Sunshine. Warm weather. Cold beer. Burgers on the grill.
It is not that time of year where you are.
However, you still crave the flavor of grilled fare, and you want to figure out how you can get it while cooking inside. You can’t drag your grill inside — a dozen people die each year from carbon monoxide poisoning when they do so.
Instead, you have to learn a few hacks so that you can grill inside, too. Here are five of the best tips to achieve indoor grilling perfection:
1. You Don’t Need Any Fancy Tools
When you grill out in the summer, you want to make sure you do so on the best flat top grill you can find.
In wintertime, you might think you need the same fancy tools to get the same savory fare, but that’s not necessarily true. Forego panini presses, thin grill pans or any other faux grilling machines.
All you need is a solid metal pan, preferably one made of cast iron. The latter material retains heat well, and it can withstand high temperatures on the stove and in the oven. You can get a grill-style one, too, so that you get the same lined effect on your food.
Season your skillet before using it. You need to bake it with a layer of shortening or vegetable oil on the surface. Then, get cooking.
2. Avoid Burning Meat and Veggies
Cast iron pans work a bit differently than your normal ones. Rather than oiling up the base of the skillet, you’ll brush oil onto the food you want to cook. Then, you’ll place it in the pan, which will grill it right up to temperature.
Preparing your meats and veggies this way helps prevent them from burning, too. So, pat your foodstuffs dry before brushing them with the oil of your choice. Add seasonings if you want, then grill indoors.
3. Crack a Window While Indoor Grilling
It can get a bit smoky when you’re inside grilling, especially if you’ve over-oiled your food.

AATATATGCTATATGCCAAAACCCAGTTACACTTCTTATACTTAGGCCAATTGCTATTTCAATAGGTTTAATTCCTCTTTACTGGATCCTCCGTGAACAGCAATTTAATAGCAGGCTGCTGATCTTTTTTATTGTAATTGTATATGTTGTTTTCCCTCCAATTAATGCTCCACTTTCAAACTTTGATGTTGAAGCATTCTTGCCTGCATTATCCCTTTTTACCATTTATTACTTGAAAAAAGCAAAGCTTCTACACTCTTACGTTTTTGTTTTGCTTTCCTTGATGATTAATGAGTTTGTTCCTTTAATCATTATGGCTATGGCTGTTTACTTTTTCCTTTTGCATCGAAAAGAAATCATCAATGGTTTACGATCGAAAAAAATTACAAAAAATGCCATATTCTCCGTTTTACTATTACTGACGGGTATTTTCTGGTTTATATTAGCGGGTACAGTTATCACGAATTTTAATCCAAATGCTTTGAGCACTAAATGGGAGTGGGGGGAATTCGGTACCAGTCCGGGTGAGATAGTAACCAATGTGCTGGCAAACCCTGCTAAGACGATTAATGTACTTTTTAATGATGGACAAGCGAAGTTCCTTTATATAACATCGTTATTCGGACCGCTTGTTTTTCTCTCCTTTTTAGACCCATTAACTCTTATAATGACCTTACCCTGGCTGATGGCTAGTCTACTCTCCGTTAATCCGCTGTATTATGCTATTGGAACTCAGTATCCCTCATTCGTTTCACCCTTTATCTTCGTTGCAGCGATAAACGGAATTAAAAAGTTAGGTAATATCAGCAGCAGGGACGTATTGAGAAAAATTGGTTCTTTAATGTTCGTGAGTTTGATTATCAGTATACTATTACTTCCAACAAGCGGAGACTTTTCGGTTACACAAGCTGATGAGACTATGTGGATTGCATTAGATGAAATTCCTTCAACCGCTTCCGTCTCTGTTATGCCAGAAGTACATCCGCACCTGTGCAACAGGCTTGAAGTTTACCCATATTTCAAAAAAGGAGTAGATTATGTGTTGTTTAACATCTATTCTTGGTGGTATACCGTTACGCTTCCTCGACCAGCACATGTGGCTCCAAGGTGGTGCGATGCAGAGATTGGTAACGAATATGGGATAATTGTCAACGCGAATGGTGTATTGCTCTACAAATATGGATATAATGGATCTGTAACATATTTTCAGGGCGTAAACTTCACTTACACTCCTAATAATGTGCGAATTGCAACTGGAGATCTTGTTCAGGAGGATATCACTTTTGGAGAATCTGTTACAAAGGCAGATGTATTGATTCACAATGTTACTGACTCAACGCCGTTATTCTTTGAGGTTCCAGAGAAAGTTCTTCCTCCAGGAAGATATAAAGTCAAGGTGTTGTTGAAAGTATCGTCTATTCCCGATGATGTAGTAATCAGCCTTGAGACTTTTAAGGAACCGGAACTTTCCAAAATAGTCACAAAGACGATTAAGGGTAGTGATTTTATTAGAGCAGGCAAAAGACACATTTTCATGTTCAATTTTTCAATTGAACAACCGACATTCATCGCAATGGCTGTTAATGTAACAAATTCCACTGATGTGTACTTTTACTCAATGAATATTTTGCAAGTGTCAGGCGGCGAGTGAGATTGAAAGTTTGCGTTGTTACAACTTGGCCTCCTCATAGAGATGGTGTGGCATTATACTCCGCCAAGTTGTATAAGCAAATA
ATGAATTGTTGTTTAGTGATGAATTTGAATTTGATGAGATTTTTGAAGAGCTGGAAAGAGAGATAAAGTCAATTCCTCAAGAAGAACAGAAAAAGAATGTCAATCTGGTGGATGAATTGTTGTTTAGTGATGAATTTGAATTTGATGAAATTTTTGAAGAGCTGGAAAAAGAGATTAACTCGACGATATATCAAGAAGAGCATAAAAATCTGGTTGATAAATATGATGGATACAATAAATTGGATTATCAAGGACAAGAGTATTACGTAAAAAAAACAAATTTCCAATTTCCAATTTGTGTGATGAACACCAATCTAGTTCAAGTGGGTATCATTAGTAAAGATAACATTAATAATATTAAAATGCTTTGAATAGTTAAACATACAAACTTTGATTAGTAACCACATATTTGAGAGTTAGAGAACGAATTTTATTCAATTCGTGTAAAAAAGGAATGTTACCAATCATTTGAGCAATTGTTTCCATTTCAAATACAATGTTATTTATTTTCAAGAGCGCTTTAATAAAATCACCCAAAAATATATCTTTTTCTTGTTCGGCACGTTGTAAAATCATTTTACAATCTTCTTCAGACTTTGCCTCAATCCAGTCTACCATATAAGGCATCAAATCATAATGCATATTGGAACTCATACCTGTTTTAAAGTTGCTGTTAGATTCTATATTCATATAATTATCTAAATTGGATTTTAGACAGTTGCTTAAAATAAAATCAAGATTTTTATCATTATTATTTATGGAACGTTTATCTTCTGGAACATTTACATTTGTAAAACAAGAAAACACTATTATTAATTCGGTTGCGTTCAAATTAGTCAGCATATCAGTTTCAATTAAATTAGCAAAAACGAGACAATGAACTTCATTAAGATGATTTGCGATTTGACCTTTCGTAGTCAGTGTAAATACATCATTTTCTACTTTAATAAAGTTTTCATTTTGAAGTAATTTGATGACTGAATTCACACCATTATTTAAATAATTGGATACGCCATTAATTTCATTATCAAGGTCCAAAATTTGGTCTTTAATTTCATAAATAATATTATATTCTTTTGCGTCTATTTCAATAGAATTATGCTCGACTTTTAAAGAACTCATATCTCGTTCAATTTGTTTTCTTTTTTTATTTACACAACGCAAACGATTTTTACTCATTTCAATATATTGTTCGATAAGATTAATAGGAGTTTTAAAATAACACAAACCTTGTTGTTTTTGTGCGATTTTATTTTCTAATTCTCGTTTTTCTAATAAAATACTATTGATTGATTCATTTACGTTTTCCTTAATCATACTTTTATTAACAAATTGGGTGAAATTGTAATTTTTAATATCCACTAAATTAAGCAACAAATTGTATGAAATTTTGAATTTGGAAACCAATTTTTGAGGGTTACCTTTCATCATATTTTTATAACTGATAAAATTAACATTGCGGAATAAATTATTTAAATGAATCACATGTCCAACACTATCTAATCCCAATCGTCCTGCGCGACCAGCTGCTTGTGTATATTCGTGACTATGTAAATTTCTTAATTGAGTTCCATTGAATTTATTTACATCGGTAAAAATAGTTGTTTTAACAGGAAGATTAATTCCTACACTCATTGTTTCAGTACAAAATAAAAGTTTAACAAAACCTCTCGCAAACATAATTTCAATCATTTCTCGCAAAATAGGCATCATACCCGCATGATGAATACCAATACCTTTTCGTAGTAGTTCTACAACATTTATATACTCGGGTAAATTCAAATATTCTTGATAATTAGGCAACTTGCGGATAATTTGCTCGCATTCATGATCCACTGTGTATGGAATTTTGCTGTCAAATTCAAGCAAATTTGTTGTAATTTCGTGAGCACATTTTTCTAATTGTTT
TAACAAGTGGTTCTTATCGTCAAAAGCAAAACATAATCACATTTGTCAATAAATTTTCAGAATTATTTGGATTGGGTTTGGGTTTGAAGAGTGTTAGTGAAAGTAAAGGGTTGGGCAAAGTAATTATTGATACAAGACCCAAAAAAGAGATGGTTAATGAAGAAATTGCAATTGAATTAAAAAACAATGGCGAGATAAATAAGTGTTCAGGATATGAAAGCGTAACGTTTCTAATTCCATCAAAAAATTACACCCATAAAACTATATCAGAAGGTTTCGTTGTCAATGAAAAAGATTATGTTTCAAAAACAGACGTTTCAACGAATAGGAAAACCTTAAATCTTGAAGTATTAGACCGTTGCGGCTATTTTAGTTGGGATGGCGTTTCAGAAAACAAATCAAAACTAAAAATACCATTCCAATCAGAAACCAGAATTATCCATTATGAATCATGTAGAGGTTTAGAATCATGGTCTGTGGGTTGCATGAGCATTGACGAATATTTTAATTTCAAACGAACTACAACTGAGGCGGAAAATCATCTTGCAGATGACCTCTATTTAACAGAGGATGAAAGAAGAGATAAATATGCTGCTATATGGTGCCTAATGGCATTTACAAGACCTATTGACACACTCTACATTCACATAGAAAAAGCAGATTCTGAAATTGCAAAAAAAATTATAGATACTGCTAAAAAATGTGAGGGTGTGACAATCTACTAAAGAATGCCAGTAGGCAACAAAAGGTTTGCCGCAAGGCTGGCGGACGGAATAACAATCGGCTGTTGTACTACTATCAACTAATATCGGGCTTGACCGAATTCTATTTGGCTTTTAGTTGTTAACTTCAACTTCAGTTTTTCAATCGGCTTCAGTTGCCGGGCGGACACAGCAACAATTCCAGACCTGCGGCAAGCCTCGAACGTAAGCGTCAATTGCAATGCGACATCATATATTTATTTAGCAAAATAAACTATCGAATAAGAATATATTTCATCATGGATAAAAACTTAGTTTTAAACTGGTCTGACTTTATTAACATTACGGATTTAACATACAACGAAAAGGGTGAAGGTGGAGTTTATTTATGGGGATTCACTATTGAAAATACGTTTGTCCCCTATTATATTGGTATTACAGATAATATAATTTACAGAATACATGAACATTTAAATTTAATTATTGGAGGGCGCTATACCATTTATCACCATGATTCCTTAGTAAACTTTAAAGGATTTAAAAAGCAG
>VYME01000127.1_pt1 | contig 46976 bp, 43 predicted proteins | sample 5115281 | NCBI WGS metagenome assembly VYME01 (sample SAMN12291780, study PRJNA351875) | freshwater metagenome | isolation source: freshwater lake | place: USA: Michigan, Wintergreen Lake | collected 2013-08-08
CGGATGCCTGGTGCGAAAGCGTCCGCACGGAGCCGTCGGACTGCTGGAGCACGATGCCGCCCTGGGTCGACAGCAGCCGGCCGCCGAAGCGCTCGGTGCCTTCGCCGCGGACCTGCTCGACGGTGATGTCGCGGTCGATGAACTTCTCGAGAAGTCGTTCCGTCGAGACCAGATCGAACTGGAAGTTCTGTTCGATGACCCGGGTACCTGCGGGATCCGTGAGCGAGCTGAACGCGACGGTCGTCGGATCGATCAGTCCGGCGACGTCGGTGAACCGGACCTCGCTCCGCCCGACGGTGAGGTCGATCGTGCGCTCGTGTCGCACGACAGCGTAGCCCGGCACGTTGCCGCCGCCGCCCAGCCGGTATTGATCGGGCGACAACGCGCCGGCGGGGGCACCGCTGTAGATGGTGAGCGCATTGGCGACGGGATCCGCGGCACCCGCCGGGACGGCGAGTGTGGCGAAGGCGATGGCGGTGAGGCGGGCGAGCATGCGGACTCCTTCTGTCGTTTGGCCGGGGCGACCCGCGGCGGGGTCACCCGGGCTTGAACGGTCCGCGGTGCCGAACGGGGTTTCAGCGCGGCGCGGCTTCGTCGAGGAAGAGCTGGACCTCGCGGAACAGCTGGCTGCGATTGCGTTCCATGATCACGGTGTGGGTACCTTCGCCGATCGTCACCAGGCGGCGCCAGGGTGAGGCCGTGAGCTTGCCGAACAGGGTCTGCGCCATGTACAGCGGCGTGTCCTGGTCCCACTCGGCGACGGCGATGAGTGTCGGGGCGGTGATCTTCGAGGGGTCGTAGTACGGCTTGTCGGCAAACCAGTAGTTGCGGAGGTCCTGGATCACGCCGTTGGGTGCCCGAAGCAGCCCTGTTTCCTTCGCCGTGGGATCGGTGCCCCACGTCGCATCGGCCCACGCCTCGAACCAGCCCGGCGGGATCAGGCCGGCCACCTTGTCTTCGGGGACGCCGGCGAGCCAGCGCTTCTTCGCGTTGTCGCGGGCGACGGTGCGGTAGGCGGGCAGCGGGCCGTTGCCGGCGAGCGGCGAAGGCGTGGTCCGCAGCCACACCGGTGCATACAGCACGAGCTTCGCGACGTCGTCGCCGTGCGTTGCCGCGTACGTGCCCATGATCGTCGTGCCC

In preparation, be sure to crack your kitchen windows. Crank the overhead fan up to high, too.
You can also get ahead of the smoke by pressing down on food before cooking it to release any lingering liquid. This step will cut down on smokiness, too.
4. Get Grill Marks on Your Food
Perhaps you’ve chosen a grill-style cast-iron skillet. If so, you can use the lines to make your finished fare even more appealing.
Let’s say you’re making steaks. Place the meat at a 45-degree angle over the lines in the pan. Then, after two to three minutes, rotate your steaks 90 degrees. This step will give your meat the crisscrossed grill marks you get in a restaurant or on your outdoor barbecue.
5. Check the Temp — and Let It Rest
Finally, you should always check the temperature of your meat before serving and eating it. But don’t wait until it reaches that number to take it off of the stove.
Instead, pros recommend you take food from the pan when it’s five degrees away from your desired temperature. At that point, plate it and loosely tent your fare with tin foil. Then, let it sit for 5 to 15 minutes.
The tin foil tent will help your food heat up an additional five degrees. Plus, its rest time lets it get nice and juicy before you dig in.
Get Your Grill On
With these five tips, you’re well on your way to mastering indoor grilling. So, grab your apron and your cast iron pan — it’s time to fire up the stove and get started.
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